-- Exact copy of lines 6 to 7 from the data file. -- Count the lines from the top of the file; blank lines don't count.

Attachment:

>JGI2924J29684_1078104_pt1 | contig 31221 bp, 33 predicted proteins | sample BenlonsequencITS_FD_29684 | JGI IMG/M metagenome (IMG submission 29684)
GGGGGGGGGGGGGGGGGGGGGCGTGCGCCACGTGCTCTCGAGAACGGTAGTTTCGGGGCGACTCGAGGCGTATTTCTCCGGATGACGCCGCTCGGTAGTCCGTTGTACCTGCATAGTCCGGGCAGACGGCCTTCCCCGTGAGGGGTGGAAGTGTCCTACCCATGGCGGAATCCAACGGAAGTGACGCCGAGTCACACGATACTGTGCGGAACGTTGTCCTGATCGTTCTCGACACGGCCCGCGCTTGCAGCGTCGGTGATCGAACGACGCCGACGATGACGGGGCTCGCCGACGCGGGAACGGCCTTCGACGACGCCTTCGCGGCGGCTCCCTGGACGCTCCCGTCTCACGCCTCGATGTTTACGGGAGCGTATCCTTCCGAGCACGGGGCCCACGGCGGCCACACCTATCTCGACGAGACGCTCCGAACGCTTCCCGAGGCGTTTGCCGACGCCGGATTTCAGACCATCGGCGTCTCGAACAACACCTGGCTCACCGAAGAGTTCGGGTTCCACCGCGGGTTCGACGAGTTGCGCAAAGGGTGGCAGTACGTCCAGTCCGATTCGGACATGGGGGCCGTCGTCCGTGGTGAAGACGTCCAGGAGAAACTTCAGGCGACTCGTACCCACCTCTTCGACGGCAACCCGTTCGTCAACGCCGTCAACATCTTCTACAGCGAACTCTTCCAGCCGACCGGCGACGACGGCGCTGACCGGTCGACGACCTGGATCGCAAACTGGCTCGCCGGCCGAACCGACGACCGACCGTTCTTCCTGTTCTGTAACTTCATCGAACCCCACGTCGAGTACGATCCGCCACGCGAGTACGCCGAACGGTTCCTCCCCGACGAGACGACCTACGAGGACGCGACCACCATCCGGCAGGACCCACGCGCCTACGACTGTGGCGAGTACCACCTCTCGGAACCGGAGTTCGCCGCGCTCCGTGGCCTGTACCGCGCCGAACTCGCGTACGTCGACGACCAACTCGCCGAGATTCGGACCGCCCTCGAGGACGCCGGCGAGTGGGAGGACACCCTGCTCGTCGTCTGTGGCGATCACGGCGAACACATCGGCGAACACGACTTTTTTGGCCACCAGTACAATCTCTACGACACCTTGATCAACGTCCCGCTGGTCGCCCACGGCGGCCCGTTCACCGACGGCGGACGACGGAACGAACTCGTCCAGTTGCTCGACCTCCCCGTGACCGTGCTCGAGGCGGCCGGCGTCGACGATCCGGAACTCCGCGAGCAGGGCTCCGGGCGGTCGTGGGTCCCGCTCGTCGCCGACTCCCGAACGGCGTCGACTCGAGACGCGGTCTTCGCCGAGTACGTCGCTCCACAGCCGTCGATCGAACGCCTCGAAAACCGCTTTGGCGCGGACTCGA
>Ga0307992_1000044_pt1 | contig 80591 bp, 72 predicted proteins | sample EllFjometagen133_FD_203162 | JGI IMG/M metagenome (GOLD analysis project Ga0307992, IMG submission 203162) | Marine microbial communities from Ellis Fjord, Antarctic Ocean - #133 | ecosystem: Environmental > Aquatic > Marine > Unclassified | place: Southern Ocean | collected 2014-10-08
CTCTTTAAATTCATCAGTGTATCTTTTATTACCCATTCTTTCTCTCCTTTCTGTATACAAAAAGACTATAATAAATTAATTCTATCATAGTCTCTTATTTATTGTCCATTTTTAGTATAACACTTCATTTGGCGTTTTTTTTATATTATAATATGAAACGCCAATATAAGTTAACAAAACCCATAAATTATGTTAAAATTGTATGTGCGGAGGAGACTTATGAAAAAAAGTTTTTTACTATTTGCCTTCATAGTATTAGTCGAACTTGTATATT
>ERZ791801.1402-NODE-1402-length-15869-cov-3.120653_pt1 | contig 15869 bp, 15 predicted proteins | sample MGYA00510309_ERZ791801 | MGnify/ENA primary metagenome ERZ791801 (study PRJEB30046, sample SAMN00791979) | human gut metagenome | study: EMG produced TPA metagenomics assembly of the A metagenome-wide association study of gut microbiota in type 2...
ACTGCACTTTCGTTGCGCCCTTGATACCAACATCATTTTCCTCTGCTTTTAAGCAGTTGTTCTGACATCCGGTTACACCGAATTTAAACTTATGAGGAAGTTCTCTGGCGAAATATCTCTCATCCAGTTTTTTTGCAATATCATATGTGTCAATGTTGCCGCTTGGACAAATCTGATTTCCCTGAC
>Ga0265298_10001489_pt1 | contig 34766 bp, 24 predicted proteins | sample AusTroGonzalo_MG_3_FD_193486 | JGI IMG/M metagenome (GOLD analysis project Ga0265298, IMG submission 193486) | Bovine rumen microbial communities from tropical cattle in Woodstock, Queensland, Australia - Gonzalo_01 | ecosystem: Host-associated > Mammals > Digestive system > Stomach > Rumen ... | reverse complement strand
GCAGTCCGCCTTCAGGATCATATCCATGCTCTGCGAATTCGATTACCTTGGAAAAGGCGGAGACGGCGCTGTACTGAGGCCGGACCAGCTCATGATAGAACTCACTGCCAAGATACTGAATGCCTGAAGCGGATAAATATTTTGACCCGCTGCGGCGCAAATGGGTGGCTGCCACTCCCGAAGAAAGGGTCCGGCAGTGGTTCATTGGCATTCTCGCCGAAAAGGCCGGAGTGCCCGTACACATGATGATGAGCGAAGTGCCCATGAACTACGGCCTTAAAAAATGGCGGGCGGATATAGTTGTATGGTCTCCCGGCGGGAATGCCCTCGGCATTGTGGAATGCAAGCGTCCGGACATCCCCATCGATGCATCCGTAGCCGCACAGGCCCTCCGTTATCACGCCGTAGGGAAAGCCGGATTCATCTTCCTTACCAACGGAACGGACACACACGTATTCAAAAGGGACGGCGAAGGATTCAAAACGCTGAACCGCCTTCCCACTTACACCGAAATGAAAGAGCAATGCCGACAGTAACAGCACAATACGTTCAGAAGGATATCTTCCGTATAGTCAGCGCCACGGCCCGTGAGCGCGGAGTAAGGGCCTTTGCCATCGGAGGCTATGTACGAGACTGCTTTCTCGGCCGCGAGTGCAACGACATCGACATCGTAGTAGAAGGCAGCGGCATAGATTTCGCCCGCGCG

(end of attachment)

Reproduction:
ACTGCACTTTCGTTGCGCCCTTGATACCAACATCATTTTCCTCTGCTTTTAAGCAGTTGTTCTGACATCCGGTTACACCGAATTTAAACTTATGAGGAAGTTCTCTGGCGAAATATCTCTCATCCAGTTTTTTTGCAATATCATATGTGTCAATGTTGCCGCTTGGACAAATCTGATTTCCCTGAC
>Ga0265298_10001489_pt1 | contig 34766 bp, 24 predicted proteins | sample AusTroGonzalo_MG_3_FD_193486 | JGI IMG/M metagenome (GOLD analysis project Ga0265298, IMG submission 193486) | Bovine rumen microbial communities from tropical cattle in Woodstock, Queensland, Australia - Gonzalo_01 | ecosystem: Host-associated > Mammals > Digestive system > Stomach > Rumen ... | reverse complement strand